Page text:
Riker mentally reeled as this psychological blow squarely make contact with his pride. Inwardly, he scoffed, sputtered and mentally spat out various crude names at La Croix. Why should he change tried and true methods? As far as he was concerned anyone who knew his “smuggler’s cant” was an ally or dead. He felt stupid. 

“Yes, Riker, baby. You were easy to read! I could stay one step ahead of you and predict with fair accuracy what you might do. Fate was kind to me since you were leading the discussions for your family along with that lug Louis. It was simple really. Possessing an intimate key to deciphering your words, actions, and body language made it possible. Stephen would be proud. Honestly, it was the closest I had felt to his memory in a long time. It was as if he was there whispering over my shoulder.”

Riker knew self-assuredness was a major character flaw. He had been too lucky for too long. Good fortune was dangerous. It made you feel cocky and invincible. He also had a penchant for tradition and routine. He realized he was probably compensating subconsciously for the uncertainty of his youth. No matter how old or successful he was, he found himself channelling  that fourteen year old street kid. Too often he felt that rawness in his belly. The same pain he felt when first homeless with a younger brother to look after. That had been some twenty odd years ago. Funny, he had been forced to grow up fast, but aspects of him were frozen and refused to mature. These parts of him stagnated, mirroring who he was when his parents were murdered. Sean liked to point out his immaturity when they fought, but Riker knew he’d never really understand.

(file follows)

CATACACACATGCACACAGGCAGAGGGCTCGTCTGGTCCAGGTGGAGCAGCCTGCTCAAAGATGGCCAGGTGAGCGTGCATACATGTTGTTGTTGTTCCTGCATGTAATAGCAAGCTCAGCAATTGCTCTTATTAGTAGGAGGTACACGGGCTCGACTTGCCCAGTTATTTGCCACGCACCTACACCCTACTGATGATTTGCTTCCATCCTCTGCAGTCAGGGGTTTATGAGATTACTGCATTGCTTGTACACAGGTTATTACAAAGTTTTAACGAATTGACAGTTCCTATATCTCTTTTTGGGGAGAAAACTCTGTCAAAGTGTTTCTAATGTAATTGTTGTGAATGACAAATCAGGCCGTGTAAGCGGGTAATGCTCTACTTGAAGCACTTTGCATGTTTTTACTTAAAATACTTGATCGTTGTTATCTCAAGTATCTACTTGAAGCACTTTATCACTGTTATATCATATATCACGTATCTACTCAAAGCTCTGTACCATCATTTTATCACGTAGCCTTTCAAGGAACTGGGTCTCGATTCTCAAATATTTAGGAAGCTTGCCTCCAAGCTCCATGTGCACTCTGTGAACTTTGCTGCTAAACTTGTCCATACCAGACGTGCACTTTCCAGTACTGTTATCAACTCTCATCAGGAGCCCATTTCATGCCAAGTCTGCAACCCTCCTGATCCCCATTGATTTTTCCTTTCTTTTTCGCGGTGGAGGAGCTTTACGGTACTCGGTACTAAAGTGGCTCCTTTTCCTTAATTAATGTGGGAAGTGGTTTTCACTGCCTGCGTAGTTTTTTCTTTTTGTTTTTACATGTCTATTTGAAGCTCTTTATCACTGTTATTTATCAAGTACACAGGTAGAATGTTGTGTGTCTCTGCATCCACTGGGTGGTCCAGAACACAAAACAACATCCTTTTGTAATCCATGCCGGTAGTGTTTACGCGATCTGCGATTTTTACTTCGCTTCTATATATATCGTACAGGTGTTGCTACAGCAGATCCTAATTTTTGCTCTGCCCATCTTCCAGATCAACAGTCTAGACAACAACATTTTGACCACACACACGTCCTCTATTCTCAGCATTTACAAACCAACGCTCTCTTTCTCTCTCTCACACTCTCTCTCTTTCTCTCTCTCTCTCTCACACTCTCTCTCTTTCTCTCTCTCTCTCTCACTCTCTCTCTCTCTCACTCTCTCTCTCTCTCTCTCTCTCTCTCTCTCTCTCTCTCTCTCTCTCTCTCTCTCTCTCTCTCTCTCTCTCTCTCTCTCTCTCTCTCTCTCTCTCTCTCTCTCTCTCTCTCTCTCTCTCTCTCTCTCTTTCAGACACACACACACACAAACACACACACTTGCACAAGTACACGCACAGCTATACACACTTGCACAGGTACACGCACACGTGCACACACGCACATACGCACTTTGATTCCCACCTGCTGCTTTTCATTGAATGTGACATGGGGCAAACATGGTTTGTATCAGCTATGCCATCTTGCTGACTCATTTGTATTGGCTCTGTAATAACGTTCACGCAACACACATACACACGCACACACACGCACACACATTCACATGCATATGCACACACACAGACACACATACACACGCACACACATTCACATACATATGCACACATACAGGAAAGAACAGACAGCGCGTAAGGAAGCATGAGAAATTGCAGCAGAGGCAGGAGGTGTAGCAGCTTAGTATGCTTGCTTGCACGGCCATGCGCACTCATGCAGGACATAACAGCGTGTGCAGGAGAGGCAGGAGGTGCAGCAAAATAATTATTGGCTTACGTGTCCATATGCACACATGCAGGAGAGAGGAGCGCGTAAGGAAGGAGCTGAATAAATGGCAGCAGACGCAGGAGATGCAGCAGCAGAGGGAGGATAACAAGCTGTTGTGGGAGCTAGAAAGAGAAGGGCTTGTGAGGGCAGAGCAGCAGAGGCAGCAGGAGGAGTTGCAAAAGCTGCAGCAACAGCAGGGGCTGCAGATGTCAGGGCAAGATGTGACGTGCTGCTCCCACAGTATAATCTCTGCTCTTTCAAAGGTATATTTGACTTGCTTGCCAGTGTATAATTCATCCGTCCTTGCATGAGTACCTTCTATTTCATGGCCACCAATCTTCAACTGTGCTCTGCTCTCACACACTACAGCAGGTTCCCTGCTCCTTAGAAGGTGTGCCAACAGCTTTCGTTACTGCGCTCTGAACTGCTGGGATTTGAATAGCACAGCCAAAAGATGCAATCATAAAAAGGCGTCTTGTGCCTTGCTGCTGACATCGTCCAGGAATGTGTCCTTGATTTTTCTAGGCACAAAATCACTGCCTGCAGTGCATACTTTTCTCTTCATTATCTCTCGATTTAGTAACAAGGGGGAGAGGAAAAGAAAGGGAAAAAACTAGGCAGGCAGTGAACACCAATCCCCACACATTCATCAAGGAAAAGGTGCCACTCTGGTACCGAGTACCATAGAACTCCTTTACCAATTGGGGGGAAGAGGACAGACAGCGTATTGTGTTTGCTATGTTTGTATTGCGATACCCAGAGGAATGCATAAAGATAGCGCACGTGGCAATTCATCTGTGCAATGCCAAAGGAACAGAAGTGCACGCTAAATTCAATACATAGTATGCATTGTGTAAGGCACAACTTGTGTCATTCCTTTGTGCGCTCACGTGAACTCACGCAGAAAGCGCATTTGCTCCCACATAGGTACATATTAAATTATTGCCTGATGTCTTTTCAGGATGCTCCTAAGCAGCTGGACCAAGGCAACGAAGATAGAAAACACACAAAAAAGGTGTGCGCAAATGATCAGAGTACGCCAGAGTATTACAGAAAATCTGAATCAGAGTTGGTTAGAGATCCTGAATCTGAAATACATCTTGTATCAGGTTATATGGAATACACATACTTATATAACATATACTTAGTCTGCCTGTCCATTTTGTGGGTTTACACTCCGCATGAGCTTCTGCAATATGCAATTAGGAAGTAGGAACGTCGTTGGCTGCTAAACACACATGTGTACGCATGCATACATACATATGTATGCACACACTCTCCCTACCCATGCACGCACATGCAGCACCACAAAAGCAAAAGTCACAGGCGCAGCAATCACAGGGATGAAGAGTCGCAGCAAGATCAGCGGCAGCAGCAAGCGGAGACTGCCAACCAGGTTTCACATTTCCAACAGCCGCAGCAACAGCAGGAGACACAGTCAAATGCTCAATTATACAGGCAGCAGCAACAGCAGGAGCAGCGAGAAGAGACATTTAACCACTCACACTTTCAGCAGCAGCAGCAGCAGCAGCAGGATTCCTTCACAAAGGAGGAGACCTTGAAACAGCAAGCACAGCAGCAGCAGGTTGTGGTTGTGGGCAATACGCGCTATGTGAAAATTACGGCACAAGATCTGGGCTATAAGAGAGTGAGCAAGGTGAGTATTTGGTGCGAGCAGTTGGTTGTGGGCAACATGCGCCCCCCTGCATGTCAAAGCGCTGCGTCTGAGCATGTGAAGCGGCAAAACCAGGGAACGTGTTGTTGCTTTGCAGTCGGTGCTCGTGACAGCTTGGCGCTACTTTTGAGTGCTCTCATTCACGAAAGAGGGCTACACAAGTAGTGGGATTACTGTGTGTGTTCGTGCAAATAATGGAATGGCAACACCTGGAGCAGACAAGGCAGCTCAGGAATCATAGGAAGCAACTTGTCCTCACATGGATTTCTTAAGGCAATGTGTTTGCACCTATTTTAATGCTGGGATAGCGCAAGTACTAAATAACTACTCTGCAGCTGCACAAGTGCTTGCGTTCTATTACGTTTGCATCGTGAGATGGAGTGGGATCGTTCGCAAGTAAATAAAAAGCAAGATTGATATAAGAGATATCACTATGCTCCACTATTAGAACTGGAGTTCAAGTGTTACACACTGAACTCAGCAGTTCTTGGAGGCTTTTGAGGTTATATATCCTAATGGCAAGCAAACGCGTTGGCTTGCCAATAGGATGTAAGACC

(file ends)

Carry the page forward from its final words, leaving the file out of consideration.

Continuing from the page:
Riker tuned back into La Croix monologue. He was exhausted by everything. He felt weak. 

“So the Dhrimstrama were convinced when I was able to hint at every little step you made. I almost felt sorry for you.”